Full disclosure here: I was Pagan for twelve years. I wasn’t into Astrology too much but at that time I didn’t deny the possibility of it’s being true (now I deny there being any good evidence for it being true). My friend has been Pagan for forty years (it was her forty-fifth birthday).
I have read that there were actually 14 signs not 12 and that Ptolemy was off by about 23 degrees in his calculations and that has not been corrected for and that astrology has failed every controlled test that it has ever been put to. I can’t remember the names of the 2 unused signs, I can’t remember who found out about the off 23 degrees, and I can’t name any of the scientists who ran any of the controlled tests. Yes, I know, I need to look that information up and commit it to memory.
What I do know, and I have mentioned before about being embarrassed and ashamed that it took so long for me to realize this, is that astrology is nothing but prejudice. One can see this if one reads an astrology article and instead of Virgo, Libra, Gemini, inserts Black, White, Yellow or Russian, German, Irish.
Astrology tries to put personality traits onto people because of something they can’t control, in this case not skin color or ethnic background but when and were they were born. That is prejudice.
As you’ve probably already guessed, I didn’t say anything. I tried to stay as noncommital as possible until the conversation turned. What I was thinking was, “Do I really want to get into this now? At her birthday dinner? If I start I’m going to have to be truthful and go all the way and telling someone they’re behaving in a prejudice manner at work isn’t exactly a celebration enhancer.”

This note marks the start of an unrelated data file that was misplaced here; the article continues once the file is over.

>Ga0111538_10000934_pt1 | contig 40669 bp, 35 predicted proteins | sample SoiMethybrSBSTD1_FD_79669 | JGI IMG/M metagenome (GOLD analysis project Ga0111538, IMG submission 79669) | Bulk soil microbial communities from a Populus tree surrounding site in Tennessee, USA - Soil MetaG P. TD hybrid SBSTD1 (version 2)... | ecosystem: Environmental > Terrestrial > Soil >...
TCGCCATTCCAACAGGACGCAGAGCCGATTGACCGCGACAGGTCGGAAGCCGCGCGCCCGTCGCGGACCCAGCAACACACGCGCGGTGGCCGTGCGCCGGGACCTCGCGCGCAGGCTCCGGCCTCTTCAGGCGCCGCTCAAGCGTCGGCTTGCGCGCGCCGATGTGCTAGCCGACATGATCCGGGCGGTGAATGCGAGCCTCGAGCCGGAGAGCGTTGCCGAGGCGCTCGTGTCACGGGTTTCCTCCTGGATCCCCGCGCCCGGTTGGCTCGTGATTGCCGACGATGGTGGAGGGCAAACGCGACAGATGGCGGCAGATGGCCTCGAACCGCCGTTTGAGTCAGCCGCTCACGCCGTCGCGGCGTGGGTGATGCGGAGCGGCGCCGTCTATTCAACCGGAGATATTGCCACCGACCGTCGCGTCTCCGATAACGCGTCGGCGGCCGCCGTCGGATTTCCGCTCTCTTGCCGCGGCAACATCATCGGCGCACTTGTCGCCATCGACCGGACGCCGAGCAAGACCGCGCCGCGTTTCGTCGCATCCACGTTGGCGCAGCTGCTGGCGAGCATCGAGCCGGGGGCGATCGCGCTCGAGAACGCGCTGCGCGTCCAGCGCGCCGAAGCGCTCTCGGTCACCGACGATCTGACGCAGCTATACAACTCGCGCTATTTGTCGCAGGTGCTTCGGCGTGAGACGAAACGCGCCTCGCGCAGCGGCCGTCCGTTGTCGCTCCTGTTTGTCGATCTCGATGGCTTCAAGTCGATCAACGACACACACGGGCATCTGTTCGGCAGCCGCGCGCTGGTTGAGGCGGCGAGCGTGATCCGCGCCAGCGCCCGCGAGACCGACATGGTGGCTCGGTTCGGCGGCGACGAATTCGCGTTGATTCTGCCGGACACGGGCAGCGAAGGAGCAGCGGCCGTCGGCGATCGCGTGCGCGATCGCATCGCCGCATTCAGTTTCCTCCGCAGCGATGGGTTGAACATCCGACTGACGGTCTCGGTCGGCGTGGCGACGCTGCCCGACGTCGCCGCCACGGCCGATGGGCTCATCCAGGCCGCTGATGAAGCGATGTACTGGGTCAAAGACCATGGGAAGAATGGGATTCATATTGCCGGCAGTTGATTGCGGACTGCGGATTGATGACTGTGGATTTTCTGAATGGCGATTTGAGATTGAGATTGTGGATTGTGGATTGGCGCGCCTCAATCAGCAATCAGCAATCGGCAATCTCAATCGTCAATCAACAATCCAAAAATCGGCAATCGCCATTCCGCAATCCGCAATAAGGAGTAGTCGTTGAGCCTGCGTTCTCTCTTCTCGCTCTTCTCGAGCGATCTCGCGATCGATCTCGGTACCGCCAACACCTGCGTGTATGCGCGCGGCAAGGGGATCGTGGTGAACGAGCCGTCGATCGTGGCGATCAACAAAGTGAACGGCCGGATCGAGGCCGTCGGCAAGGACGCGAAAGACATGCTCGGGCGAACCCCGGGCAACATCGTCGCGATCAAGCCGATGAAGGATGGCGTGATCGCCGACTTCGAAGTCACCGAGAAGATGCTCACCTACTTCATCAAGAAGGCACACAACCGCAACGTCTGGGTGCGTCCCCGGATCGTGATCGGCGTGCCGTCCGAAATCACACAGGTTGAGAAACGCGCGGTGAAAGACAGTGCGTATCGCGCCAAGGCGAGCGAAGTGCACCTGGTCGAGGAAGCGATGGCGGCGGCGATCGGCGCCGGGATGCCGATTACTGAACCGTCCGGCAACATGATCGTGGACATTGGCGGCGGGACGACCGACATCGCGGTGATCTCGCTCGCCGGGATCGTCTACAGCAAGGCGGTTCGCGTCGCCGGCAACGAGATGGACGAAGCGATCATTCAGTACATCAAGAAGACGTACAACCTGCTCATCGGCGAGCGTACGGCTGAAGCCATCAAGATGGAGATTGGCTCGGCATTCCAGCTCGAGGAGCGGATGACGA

About three weeks ago my friend from the first story came home for his Uncle’s funeral. His Uncle died quite suddenly, literally just slumped over dead after having lunch with friends. No clutching at his heart, no gasp or look of shock, he had just put his share of the money for lunch with the bill and as he was putting it back on the table he died.
The night before the funeral my friend and I went into Boston for the evening. We had dinner at the Cheesecake Factory and then walked around the area. Ken talked about his Uncle, whom I had know for as long as I had known my friend.
He talked about how his Aunt, his family and himself, took solace in that fact that his Uncle had lived a good life and that he had been blessed and rewarded by god for having a good life by god granting him a quick and easy death.
What I wanted to say was:
“We all know or have heard of people who are nasty pieces of work who have wonderful lives and then die in their sleep at an extreme old age. We also all know or have heard of people who are kind, caring, giving people who die young after suffering with a painful disease for two years.